Woms paper - Jillian Finkelstein Women's Studies 202...

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Jillian Finkelstein Women’s Studies 202 Effects of Family Planning on Women’s Status in Bangladesh Around the world, efforts are made to combat overpopulation. The most famous anti-natalist country is China with its established “One Child Policy” and forced abortions in extremist areas, but other Asian countries also have governmental influence on population control. “With almost 2,500 persons per square mile in 1997, [Bangladesh] is the most densely settled country of any significant size in the world: 60 percent denser than Taiwan, twice the density of South Korea or the Netherlands, thrice that of India or Belgium, four times that of Britain, seven times that of China, and 32 times that of the United States. (Caldwell)” Because of this density problem, fertility programs have been set up to provide married women with the education and availability of birth control in order to combat the overpopulation. Though these fertility programs were designed to bring down fertility rates, they have actually improved the status of women in Bangladesh. Background Between 1978 and 1997, Bangladesh’s government employed women, referred to as “welfare assistants” to provide family counseling for married couples in rural areas. The women would walk door to door in order to educate people at their own homes about contraceptives and family planning methods. (Phillips 138) “The availability of contraceptives has not only contributed to a decline in fertility: it has also given parents an opportunity to decide whether or not to have additional children. (Nosaka)”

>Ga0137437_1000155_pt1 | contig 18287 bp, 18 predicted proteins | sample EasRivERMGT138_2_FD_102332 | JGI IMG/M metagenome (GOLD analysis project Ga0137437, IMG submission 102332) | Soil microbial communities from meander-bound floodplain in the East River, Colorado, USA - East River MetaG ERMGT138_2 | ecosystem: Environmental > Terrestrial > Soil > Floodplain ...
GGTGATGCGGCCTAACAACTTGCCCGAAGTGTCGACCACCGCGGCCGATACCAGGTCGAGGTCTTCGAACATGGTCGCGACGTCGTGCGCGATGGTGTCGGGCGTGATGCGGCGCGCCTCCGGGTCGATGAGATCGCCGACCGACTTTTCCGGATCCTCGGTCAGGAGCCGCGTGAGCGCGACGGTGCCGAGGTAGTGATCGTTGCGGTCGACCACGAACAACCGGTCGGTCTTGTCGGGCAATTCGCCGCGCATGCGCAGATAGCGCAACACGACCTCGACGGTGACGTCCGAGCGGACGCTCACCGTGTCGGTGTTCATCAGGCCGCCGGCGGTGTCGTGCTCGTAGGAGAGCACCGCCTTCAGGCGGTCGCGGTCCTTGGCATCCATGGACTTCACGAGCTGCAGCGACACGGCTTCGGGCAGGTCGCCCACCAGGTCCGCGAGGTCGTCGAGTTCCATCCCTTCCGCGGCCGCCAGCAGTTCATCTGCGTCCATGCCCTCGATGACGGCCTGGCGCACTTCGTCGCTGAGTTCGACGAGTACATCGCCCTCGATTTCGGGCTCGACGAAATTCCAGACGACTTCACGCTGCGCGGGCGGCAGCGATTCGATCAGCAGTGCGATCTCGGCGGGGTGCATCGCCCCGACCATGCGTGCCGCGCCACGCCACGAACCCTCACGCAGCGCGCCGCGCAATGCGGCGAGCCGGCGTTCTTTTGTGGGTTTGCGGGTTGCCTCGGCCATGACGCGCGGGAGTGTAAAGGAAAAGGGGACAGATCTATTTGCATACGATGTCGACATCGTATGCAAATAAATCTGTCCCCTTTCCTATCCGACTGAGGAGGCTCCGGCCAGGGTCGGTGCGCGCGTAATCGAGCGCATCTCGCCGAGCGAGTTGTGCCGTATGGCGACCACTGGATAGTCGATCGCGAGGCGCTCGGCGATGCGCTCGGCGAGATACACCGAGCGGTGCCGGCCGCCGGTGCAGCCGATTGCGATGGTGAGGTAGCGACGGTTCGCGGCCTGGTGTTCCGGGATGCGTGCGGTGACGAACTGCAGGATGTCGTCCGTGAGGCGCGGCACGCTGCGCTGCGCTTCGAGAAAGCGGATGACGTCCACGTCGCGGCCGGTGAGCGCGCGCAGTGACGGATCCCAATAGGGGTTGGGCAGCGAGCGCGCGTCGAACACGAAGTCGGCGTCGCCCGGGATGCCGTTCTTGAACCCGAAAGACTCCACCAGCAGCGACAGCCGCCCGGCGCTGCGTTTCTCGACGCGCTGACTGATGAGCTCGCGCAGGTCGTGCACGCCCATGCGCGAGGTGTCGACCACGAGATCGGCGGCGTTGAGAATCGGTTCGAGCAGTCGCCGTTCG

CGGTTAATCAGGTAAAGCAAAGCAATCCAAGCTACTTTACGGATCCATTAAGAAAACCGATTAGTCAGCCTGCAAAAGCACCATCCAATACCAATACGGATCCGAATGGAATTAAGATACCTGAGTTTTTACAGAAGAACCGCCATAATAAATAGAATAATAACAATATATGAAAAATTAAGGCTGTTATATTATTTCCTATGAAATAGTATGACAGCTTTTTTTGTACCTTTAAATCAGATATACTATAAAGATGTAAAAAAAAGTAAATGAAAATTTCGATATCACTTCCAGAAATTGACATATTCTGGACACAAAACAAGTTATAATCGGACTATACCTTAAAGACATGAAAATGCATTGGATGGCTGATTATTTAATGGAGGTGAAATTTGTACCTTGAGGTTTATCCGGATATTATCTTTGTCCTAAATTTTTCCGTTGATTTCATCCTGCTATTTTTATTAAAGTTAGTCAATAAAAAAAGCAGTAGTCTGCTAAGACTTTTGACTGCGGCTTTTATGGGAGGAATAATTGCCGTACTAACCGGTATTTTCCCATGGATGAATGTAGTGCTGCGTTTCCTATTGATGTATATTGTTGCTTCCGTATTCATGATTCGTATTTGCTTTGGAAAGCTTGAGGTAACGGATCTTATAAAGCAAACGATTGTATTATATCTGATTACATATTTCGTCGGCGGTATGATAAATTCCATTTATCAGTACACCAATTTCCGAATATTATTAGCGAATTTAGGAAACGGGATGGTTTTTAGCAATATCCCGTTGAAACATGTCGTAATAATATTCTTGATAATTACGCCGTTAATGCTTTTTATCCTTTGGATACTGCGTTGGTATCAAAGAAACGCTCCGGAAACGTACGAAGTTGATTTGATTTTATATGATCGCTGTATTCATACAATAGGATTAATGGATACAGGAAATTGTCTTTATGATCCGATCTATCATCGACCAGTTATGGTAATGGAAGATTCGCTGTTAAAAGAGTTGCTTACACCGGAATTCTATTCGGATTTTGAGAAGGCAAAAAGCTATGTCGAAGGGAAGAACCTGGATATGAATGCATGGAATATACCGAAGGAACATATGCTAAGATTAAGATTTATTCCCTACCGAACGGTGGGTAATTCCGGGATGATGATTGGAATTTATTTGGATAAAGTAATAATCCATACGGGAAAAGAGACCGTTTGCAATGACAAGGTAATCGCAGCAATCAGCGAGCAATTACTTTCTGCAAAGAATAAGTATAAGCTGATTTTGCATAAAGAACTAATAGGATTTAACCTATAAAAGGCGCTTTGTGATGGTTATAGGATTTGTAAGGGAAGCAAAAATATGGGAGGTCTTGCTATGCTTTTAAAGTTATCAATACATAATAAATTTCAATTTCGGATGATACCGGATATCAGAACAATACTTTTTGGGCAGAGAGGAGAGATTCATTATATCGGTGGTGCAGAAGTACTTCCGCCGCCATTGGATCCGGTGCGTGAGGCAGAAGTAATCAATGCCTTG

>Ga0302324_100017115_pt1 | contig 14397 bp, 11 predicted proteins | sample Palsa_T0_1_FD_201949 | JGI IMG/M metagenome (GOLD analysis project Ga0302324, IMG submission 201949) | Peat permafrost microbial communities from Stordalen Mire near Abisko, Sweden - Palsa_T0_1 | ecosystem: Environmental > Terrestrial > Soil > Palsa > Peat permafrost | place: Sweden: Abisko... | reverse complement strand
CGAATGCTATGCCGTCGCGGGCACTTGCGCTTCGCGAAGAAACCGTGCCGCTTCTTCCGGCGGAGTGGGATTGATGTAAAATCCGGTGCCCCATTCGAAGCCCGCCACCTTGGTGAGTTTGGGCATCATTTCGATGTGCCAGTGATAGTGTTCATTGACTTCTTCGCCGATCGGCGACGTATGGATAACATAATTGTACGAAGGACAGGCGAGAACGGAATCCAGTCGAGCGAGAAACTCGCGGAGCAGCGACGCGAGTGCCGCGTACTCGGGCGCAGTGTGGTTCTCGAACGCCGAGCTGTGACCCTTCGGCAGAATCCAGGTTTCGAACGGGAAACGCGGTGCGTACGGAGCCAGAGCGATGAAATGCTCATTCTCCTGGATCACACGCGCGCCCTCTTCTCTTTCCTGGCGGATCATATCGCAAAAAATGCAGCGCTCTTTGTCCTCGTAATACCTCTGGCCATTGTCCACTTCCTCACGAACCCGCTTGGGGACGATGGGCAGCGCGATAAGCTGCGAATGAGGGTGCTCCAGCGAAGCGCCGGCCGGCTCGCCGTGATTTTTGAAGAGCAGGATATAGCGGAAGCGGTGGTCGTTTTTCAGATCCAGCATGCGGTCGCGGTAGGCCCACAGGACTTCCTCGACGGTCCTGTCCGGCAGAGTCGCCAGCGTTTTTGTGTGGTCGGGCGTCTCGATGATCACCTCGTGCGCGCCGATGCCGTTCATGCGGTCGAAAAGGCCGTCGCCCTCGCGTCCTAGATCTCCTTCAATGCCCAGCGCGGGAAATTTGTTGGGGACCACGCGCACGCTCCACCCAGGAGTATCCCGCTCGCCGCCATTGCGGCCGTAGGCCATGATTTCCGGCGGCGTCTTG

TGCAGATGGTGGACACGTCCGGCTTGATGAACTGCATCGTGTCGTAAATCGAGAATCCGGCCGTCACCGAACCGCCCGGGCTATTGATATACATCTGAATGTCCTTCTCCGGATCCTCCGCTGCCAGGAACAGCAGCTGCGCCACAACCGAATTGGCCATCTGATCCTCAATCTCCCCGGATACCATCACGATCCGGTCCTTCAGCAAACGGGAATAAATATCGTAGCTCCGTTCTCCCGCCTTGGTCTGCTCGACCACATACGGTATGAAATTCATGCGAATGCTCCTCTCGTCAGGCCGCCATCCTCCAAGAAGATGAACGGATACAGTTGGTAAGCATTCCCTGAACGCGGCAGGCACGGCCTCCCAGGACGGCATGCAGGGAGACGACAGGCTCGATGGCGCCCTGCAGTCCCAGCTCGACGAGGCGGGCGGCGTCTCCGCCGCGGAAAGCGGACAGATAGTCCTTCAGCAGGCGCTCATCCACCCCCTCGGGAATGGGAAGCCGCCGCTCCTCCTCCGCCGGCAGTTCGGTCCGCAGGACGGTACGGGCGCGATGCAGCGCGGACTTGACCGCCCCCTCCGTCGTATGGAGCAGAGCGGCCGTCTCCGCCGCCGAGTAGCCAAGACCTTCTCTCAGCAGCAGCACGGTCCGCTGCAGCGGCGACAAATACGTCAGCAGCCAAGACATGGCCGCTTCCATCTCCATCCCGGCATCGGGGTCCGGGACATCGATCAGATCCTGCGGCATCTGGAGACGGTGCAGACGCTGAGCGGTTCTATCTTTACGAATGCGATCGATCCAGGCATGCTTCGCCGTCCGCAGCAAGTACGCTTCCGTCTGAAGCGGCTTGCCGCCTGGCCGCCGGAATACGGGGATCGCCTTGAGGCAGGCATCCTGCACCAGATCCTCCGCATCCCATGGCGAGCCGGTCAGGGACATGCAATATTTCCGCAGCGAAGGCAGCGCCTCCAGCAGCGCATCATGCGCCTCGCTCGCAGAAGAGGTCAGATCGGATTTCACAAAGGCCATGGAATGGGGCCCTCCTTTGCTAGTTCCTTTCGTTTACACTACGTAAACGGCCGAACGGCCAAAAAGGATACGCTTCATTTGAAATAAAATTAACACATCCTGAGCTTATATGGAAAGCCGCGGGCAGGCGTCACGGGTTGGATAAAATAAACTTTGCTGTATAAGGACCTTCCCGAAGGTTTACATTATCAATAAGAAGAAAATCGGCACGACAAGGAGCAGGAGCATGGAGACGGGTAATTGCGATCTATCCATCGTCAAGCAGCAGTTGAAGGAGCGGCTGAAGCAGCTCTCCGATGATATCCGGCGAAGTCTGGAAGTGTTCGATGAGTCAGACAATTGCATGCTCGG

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Overpopulation usually results from the lack of contraceptives and education about birth control. Without the availability of them, parents are not able to space out the births of their children and they end up having larger families than they planned to have. The female welfare assistants (FWA) give married couples the opportunity to decide when they want to have children and how many children they want to have through several methods of fertility. Initially the government highly encouraged female sterilization, but because of this program, sterilization use has declined due to the availability of birth control pills, condoms, sponges, IUDs, and other modern contraceptives. Bangladesh’s total fertility rate has also declined to 4.5 in the 1990s from 7 in the 1970s. (Nosaka)
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This note was uploaded on 04/09/2008 for the course WOMS 202 taught by Professor Nigg during the Spring '08 term at University of Delaware.

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Woms paper - Jillian Finkelstein Women's Studies 202...

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